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Comparison of Reliability of Copper, Gold, Silver and PCC Wirebonds Under Sustained Operation
Comparison of Reliability of Copper, Gold, Silver and PCC Wirebonds Under Sustained Operation
In this paper, a detailed study of the electrical and mechanical degradation of wirebonds under high temperature exposure is presented.
Materials Tech

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Authored By:
Pradeep Lall & Shantanu Deshpande
Auburn University
NSF-CAVE3 Electronics Research Center
AL, USA

Luu Nguyen
Texas Instruments, Inc.
CA, USA

Summary
Semiconductor packaging industry is transitioning to use of alternate lower cost wirebond materials to replace gold (Au) wire which is often used in high-reliability applications. Typical wire diameters vary between 0.8mil to 2mil. Recent increases in the gold-price have motivated the industry to search for alternate materials candidates for use in wirebonding. Three of the leading wirebonding candidates are Silver (Ag), Copper (Cu), and Palladium Coated Copper (PCC). The new material candidates are inexpensive in comparison with gold and may have better electrical, and thermal properties, which is advantageous for fine pitch-high density electronics.

The transition, however, comes along with few trade-offs such as narrow process window, higher wire-hardness, increased propensity for chip-cratering, lack of reliability knowledge base of when deployed in harsh environment applications. Relationship between mechanical degradation of the wirebond and the change in electric response needs to be established for better understanding of the failure modes and their respective mechanisms. Understanding the physics of damage progression may provide insights into the process parameters for manufacture of more robust interconnects. In this paper, a detailed study of the electrical and mechanical degradation of wirebonds under high temperature exposure is presented.

Four wirebond candidates (Au, Ag, Cu and PCC) bonded onto Aluminum (Al) pad were subjected to high temperature storage life until failure to study the degradation of the bond-wire interface. Same package architecture and electronic molding compound (EMC) were used for all four candidates. Detailed analysis of intermetallic (IMC) phase evolution is presented along with quantification of the phases and their evolution over time. Ball shear strength was measured after decapsulation. Measurements of shear strength, shear failure modes, and IMC composition have been correlated with the change in the electrical response. Change in shear strength and different shear failure modes for different wirebond systems are discussed in the paper.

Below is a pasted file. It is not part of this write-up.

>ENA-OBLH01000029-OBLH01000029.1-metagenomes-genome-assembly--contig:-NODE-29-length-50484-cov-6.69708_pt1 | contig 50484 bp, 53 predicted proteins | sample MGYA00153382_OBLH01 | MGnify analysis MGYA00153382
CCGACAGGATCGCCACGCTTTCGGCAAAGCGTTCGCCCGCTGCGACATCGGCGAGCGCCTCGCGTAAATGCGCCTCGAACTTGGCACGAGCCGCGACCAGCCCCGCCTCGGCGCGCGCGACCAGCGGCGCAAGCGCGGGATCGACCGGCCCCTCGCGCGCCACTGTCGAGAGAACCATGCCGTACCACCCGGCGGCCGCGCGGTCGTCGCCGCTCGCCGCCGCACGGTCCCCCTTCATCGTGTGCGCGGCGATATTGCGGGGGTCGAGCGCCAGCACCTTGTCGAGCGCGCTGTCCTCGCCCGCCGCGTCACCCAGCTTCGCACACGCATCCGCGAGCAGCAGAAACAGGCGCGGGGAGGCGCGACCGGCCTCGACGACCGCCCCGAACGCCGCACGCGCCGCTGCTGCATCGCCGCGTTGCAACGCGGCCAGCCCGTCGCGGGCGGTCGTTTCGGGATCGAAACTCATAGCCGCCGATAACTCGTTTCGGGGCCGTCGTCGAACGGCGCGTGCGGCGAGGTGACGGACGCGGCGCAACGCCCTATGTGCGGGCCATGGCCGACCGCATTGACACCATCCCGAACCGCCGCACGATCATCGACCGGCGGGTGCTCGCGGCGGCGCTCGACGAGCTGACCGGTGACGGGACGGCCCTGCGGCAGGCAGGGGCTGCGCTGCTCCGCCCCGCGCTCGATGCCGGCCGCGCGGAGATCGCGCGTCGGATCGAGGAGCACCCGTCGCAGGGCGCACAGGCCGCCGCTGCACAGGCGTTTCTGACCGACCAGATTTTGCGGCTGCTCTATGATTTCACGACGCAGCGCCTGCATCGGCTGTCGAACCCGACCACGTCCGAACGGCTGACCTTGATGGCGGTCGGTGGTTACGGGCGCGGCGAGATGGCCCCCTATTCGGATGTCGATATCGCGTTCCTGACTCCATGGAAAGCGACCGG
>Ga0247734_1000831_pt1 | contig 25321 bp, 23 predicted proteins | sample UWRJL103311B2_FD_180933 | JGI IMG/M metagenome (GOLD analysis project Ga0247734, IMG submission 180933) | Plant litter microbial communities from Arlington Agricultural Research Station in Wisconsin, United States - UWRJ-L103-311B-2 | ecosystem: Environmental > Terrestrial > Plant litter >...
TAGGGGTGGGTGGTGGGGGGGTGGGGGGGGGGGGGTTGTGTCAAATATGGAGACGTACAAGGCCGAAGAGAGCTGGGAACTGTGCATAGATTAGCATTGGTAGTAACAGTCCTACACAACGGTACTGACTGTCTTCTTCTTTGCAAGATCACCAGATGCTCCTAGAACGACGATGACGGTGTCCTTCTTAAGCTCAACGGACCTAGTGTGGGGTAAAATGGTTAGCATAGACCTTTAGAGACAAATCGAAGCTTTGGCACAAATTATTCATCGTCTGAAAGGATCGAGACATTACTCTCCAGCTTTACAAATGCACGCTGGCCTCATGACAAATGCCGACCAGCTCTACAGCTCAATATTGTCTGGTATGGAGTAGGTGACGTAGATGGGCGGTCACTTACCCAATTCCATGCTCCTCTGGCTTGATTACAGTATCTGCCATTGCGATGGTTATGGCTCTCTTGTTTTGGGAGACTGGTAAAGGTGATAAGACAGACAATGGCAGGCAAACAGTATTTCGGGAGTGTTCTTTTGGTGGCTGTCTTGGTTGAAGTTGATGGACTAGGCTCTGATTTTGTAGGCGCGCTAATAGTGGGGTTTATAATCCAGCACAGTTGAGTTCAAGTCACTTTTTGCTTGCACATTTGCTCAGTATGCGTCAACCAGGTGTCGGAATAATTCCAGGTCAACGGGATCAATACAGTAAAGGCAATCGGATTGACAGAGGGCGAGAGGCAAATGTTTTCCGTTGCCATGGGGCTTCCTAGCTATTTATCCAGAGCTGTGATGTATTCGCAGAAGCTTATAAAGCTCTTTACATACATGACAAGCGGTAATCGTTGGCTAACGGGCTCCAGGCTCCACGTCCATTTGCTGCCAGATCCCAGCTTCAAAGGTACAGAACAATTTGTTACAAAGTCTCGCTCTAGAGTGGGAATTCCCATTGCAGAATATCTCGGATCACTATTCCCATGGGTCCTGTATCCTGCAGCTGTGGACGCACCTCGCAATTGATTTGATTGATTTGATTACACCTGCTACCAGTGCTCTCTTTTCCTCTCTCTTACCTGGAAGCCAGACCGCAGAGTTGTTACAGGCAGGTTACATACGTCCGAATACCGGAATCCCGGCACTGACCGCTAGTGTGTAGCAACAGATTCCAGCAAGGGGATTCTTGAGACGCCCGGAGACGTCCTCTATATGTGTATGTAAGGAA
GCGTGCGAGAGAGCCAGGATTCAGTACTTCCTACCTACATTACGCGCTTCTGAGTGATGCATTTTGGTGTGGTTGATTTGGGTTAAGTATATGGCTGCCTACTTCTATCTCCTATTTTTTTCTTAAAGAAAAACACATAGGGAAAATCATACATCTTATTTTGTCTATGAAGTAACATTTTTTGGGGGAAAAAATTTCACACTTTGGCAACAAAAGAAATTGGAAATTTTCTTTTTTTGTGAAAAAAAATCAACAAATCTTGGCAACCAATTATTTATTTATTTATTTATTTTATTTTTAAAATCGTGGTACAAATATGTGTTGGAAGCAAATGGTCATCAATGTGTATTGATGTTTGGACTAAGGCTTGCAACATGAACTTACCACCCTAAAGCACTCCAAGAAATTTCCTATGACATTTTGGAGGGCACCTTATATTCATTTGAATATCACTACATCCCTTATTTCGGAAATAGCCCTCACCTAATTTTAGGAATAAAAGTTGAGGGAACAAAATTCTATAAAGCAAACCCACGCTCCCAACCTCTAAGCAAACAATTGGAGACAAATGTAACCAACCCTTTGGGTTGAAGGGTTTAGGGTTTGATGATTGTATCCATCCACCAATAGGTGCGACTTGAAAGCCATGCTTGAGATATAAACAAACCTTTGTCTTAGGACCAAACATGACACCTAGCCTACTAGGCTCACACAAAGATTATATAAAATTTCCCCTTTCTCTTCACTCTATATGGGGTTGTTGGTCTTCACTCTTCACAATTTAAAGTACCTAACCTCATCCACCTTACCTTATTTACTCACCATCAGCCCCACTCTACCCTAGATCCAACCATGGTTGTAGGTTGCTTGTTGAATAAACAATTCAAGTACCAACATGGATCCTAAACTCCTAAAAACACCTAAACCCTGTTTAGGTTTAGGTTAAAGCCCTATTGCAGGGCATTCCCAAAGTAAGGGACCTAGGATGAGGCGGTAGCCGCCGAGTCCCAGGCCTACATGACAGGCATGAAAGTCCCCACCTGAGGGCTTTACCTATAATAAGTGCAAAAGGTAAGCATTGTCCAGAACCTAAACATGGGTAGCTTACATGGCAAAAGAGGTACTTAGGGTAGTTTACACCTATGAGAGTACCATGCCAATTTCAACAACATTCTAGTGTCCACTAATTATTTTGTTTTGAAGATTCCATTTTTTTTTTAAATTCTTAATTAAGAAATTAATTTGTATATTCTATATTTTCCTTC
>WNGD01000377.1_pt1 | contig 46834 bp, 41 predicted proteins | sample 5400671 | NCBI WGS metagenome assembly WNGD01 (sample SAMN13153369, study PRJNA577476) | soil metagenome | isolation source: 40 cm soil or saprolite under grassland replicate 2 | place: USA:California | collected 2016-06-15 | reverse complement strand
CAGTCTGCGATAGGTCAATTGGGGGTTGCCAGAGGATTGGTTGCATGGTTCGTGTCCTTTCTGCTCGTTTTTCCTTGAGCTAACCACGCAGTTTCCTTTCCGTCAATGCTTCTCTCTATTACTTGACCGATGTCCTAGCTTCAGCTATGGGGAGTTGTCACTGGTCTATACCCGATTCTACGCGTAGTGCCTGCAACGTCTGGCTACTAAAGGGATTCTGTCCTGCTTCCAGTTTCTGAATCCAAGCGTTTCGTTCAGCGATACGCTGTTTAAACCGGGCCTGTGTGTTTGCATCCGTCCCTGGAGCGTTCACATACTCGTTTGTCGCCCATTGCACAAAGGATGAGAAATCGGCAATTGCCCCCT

Conclusions
Degradation of different wirebond material candidates including Ag, Au, Cu and PCC subjected to high-temperature thermal aging was presented in this paper. Performance of Au wirebond was considered as benchmark and compared with Cu, PCC, and Ag wirebonds bonded onto the Al-pad. Experiments were performed on molded 32-pin QFN daisy chained packages. Change in resistance of the wirebonds was observed using resistance spectroscopy technique. Acid based decapping process was used to remove the EMC and perform ball shear tests. Experimental measurements indicate that Cu and PCC wires had different modes of shear failure than Au wirebonds. Cross sectioning was used to study the bond interface.

Au-wirebonds, which failed first had high IMC growth rate among all candidates. Presence of large voids reduced shear strength of the wire at much faster rate. Even though Ag wirebond had rapid IMC growth than Cu and PCC, it proved to be more reliable. This was because of high conductivity of the Ag IMC’s and very slow crack propagation. Cu and PCC wires had very slow IMC growth rate. Upon failure, corrosion based microcracks and localized detachment was observed for both wires. Presence of Pd at the interface was found to lower the IMC growth and crack propagation rate, making it more reliable than Cu. Change in electric response of the wirebonds was then correlated with the IMC growth and cracking/voiding phenomenon. Changes in shear strength and shear failure modes were also correlated with the changes in the morphology of the bond-pad interface and increase in the resistance of the bond wires.

Initially Published in the SMTA Proceedings

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